Exclusive Mystik U #1 preview and writer Alisa Kwitney teaches us about DC's magic school

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Mar 26, 2021, 10:00 PM EDT (Updated)

Class is in session at Mystik University, and magic is on the curriculum in this new Harry-Potter-meets-The-Magicians prestige miniseries set in the DC Universe, starring Zatanna Zatara, Enchantress, Faust, and more.

Written by novelist Alisa Kwitney (also behind Destiny: A Chronicle of Deaths Foretold), Mytik U avoids being a flashback story, or even a retcon, by instead introducing a magical threat so dangerous that Rose Psychic (and Doctor Occult) cast a unique spell that retroactively changes Zatanna’s past, and re-casts her as a magic-school student.

The result is a title with humor, sex, odd creatures, magical hi-jinks, and adventure, where the reader is introduced to familiar magically gifted -- and culturally diverse -- characters from the DCU in new ways. But Mystik U is also a villain’s journey, where one of the students is destined to become the big bad: The Malevolence.

Available Wednesday, Nov. 29, 2017, Mytik U #1 also features art by Mike Norton, with a cover by Julian Totino Tedesco. And in the SYFY WIRE exclusive preview below, you can read the first 11 pages of the issue before it drops.

Additionally, check out my conversation with Alisa Kwitney. In the interview that follows, we discuss the origins of Mystik U, and why college is the perfect setting for a magic school.

Where does Mystik U stand within DCU continuity?

Alisa Kwitney: I remember when I was on staff at Vertigo where we were discussing the slightly competing versions of hell going on in Hellblazer and Sandman at the time. What we ended up saying was both these things are true, and belong to this universe, and yet they are slightly different aspects of hell. So the way I’ve been looking at this is that it really is happening. It is not some other universe. But since the spell is a retroactive spell, it changes the past. If they take me up on this, Mystik U has been around hundreds of years in the DCU.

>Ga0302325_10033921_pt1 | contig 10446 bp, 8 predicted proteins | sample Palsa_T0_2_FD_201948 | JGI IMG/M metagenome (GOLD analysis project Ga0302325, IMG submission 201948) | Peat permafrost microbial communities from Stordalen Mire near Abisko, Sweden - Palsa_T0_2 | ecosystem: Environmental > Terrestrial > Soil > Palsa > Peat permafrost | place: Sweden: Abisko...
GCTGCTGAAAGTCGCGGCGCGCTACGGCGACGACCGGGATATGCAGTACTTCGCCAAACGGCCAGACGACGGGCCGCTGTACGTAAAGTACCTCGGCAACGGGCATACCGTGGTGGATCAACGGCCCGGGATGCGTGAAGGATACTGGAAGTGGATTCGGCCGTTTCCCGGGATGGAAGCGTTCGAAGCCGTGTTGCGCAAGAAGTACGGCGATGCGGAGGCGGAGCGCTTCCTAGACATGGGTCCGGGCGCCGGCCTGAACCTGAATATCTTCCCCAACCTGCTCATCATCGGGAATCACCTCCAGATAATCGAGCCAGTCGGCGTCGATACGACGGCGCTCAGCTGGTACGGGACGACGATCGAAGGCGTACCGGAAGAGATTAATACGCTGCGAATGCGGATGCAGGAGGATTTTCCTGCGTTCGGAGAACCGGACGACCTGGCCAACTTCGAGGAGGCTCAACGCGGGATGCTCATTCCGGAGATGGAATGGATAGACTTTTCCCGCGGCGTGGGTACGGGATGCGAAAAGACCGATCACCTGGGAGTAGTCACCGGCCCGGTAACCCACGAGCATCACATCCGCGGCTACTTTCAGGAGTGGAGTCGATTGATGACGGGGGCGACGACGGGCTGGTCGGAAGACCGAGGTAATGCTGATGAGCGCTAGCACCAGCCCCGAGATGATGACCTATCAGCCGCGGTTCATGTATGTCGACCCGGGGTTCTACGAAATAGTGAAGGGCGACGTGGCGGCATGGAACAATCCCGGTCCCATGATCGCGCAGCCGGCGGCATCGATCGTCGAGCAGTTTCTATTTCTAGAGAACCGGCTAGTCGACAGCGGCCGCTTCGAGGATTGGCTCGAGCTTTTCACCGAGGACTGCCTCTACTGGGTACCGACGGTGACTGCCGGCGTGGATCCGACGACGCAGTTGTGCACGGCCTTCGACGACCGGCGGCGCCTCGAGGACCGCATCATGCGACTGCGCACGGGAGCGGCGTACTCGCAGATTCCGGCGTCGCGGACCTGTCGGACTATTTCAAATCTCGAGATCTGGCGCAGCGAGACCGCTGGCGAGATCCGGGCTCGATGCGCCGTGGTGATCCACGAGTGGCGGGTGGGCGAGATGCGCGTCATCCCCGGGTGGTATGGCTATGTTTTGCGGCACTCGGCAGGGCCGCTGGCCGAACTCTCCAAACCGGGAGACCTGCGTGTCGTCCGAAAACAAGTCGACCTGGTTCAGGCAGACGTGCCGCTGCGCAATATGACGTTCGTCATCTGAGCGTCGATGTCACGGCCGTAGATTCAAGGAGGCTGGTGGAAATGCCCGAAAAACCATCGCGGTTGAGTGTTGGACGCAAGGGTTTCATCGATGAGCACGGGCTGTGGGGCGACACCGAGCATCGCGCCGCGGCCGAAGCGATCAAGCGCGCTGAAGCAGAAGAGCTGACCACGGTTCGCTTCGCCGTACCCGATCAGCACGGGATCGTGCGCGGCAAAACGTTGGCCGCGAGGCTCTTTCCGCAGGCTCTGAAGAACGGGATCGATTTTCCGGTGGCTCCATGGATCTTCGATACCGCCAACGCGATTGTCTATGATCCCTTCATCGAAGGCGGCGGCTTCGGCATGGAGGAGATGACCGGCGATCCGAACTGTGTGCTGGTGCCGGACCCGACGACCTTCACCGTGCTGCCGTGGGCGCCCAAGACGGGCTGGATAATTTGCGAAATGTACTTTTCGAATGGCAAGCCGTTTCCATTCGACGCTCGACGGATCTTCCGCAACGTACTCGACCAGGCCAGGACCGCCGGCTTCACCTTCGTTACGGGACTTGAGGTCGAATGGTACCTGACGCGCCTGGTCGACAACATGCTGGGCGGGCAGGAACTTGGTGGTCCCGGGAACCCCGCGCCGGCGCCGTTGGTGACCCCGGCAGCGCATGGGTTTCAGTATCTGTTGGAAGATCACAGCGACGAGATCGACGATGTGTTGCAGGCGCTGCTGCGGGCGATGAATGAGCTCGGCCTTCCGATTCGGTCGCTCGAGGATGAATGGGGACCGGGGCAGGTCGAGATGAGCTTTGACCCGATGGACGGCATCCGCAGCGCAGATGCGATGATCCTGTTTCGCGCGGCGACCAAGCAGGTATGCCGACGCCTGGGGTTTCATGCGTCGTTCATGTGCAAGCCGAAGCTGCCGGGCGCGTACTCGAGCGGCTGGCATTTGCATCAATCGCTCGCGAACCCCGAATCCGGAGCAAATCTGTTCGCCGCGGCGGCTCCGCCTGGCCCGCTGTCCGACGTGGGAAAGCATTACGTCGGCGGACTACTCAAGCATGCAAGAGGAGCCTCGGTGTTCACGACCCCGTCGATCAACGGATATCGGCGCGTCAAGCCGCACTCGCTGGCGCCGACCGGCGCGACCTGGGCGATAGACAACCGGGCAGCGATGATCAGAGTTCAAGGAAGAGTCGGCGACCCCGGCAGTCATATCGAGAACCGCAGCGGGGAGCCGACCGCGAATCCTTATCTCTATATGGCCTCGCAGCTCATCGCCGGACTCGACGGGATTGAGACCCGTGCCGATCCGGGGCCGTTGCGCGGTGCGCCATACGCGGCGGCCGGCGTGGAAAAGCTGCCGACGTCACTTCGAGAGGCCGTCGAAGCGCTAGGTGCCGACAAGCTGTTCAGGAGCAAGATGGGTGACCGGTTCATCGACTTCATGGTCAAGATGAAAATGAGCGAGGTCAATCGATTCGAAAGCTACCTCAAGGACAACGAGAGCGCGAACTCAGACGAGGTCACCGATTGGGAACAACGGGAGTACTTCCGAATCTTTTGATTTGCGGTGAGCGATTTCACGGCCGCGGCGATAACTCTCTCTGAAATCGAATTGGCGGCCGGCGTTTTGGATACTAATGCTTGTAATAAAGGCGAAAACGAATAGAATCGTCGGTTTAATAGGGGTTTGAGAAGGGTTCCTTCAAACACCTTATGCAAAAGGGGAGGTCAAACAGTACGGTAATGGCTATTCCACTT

You get to take new approaches with familiar characters, but did you also feel the challenge of honoring these characters’ pasts?

AK: I always want to make the story personal to me. I want to write these characters from the inside out, and inhabit Zatanna’s skin. But I am also a comic book reader, and want to acknowledge the stories that have gone before. Having the altered past allowed me to thread that needle.

Why Zatanna as the entry point, and why set this story in college?

AK: I wanted to write a character who had been told they’d be the greatest wizard of their generation, then arrived, and finding themselves not able to do the things everyone said they should do. There are elements of that in Harry Potter, but I had a slightly different take on it. It is so much a part of the experience of going to college. You’re going to college to find out what it is that makes you special. Then there is this realization that there are other people out there who seem more adept than you, and you are not performing the way you thought you would. That’s humbling. I wanted a character who was going to figure out what it was they thought they’d be able to do, and how to find their way into doing what they’re really good at.

Your take on Sargon is fresh because he is a person of color, and not a white guy as he traditionally has been…

AK: When I was looking at who I was going to cast, Sargon seemed like a good candidate because he hasn’t been used in a long time. He hasn’t been used in a way where he was young, recently. There were two Sargons, both Caucasians in the area of Iran/Iraq. But if you were a Ruby of Life that had a connection with one of the original Sargons, it feels more fitting to pick someone of that region – whose ancestors may be from that place. That’s the intellectual rationale. The personal rationale is I had a period I was teaching writing at a high school for kids with dyslexia. I had one student who was a huge comics fan, and he was from Saudi Arabia. I loved getting to know him, and he was both a comics fan, and someone I related to on different levels, and that informed the character for me.

Meanwhile, you’ve introduced the new character Pia. What should we know about her?